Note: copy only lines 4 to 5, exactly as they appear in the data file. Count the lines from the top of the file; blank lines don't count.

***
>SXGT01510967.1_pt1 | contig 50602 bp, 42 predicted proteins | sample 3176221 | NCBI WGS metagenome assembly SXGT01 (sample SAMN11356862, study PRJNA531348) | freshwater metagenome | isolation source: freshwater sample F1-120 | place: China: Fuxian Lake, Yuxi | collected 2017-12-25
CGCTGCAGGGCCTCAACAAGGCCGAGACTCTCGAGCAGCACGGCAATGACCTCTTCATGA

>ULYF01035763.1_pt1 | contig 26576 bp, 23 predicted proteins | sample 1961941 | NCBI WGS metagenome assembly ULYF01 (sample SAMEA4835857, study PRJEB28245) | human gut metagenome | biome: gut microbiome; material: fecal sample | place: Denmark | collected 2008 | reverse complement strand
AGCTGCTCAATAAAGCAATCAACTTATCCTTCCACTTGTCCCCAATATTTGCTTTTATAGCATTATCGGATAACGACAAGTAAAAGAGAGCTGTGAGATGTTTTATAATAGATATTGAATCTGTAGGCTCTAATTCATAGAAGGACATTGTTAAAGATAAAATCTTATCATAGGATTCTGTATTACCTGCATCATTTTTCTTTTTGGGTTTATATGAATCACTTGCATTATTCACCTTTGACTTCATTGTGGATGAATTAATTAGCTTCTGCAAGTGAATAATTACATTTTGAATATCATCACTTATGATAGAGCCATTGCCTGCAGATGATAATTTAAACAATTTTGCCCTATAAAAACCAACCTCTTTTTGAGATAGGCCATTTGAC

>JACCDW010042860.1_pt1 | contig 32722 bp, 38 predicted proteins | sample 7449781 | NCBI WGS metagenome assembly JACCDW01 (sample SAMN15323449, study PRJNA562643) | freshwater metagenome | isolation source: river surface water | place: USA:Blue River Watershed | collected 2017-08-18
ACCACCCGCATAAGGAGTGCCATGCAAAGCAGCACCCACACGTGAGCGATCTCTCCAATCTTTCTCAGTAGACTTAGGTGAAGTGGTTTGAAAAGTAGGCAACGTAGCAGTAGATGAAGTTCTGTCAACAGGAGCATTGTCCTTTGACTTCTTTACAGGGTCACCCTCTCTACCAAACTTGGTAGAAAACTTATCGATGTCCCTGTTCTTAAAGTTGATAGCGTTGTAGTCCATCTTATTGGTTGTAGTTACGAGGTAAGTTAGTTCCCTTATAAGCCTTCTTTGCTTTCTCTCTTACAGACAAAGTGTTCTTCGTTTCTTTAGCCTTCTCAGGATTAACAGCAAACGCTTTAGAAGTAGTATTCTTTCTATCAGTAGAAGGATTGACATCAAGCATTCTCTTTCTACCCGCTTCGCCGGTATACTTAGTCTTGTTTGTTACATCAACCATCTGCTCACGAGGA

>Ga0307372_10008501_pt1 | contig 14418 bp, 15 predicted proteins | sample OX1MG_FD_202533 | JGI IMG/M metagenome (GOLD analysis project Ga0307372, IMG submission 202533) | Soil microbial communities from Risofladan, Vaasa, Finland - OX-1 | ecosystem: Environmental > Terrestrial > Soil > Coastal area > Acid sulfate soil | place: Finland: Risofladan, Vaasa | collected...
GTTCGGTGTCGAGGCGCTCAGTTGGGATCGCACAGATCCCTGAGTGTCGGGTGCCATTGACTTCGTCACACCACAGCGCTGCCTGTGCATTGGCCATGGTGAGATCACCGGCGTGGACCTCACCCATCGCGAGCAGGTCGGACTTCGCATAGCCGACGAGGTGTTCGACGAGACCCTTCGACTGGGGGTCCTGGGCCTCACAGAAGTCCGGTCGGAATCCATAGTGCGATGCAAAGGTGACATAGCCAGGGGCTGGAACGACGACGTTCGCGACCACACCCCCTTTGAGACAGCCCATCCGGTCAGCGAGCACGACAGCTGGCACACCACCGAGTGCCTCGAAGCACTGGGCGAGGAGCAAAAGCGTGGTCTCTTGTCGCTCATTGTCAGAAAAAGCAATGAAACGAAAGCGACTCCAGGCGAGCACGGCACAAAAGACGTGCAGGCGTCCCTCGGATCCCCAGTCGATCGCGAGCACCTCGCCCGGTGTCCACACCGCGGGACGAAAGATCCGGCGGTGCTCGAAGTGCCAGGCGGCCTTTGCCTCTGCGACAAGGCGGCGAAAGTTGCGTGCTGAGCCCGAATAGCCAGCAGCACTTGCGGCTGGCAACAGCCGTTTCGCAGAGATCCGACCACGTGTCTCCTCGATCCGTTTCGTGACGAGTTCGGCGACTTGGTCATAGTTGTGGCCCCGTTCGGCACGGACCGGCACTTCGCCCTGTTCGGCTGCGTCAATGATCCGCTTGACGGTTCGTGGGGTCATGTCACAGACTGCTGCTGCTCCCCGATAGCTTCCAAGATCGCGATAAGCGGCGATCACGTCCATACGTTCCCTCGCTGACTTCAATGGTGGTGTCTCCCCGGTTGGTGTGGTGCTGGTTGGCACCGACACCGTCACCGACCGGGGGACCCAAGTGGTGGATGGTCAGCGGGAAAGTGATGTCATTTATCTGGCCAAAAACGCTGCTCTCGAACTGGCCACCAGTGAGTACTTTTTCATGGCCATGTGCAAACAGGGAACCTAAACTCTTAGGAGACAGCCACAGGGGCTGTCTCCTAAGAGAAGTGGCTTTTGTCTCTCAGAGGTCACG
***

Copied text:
AGCTGCTCAATAAAGCAATCAACTTATCCTTCCACTTGTCCCCAATATTTGCTTTTATAGCATTATCGGATAACGACAAGTAAAAGAGAGCTGTGAGATGTTTTATAATAGATATTGAATCTGTAGGCTCTAATTCATAGAAGGACATTGTTAAAGATAAAATCTTATCATAGGATTCTGTATTACCTGCATCATTTTTCTTTTTGGGTTTATATGAATCACTTGCATTATTCACCTTTGACTTCATTGTGGATGAATTAATTAGCTTCTGCAAGTGAATAATTACATTTTGAATATCATCACTTATGATAGAGCCATTGCCTGCAGATGATAATTTAAACAATTTTGCCCTATAAAAACCAACCTCTTTTTGAGATAGGCCATTTGAC

>JACCDW010042860.1_pt1 | contig 32722 bp, 38 predicted proteins | sample 7449781 | NCBI WGS metagenome assembly JACCDW01 (sample SAMN15323449, study PRJNA562643) | freshwater metagenome | isolation source: river surface water | place: USA:Blue River Watershed | collected 2017-08-18